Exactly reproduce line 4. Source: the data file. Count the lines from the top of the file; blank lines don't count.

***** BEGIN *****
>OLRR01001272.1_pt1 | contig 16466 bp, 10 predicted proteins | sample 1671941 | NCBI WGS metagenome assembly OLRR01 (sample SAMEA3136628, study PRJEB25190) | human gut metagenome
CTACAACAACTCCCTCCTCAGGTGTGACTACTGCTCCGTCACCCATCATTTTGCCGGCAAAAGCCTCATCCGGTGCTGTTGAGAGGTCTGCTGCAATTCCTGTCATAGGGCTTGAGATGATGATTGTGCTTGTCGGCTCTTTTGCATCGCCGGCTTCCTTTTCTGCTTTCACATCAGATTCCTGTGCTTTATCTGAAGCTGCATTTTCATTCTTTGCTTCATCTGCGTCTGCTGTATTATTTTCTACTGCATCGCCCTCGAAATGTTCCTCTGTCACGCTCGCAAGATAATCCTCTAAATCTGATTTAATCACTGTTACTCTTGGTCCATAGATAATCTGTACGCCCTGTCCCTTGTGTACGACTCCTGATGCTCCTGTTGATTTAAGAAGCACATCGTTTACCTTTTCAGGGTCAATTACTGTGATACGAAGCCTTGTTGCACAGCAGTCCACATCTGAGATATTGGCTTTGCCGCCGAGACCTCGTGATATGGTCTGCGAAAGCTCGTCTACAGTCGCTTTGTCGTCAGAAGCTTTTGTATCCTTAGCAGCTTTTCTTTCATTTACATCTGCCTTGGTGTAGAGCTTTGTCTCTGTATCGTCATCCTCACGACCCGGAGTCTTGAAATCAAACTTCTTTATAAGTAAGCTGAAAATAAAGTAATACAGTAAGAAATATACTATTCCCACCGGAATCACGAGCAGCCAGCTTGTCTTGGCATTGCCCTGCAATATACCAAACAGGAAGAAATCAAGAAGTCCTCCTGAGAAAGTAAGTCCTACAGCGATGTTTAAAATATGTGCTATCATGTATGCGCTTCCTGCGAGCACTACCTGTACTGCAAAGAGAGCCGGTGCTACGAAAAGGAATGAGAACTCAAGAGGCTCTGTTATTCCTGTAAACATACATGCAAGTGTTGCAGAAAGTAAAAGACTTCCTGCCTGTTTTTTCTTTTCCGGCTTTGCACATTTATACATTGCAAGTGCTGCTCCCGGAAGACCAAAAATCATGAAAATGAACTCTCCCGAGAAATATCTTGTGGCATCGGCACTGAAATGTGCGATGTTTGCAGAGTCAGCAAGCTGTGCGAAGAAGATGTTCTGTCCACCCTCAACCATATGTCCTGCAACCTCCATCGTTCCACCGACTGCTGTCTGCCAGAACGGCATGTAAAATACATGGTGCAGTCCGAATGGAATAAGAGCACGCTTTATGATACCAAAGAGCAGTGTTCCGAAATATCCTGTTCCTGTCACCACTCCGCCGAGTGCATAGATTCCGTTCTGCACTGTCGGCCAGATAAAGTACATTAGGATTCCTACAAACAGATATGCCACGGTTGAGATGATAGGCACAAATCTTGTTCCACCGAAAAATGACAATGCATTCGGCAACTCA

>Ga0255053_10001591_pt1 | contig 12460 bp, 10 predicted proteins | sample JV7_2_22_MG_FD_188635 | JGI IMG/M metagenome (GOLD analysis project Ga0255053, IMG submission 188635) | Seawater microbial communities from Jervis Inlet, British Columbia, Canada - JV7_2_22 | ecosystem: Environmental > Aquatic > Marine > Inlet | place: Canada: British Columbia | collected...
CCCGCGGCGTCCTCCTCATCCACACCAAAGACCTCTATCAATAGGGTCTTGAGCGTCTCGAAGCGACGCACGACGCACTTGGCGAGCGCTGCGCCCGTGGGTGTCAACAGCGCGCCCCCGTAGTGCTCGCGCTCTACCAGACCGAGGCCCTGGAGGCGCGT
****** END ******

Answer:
CCCGCGGCGTCCTCCTCATCCACACCAAAGACCTCTATCAATAGGGTCTTGAGCGTCTCGAAGCGACGCACGACGCACTTGGCGAGCGCTGCGCCCGTGGGTGTCAACAGCGCGCCCCCGTAGTGCTCGCGCTCTACCAGACCGAGGCCCTGGAGGCGCGT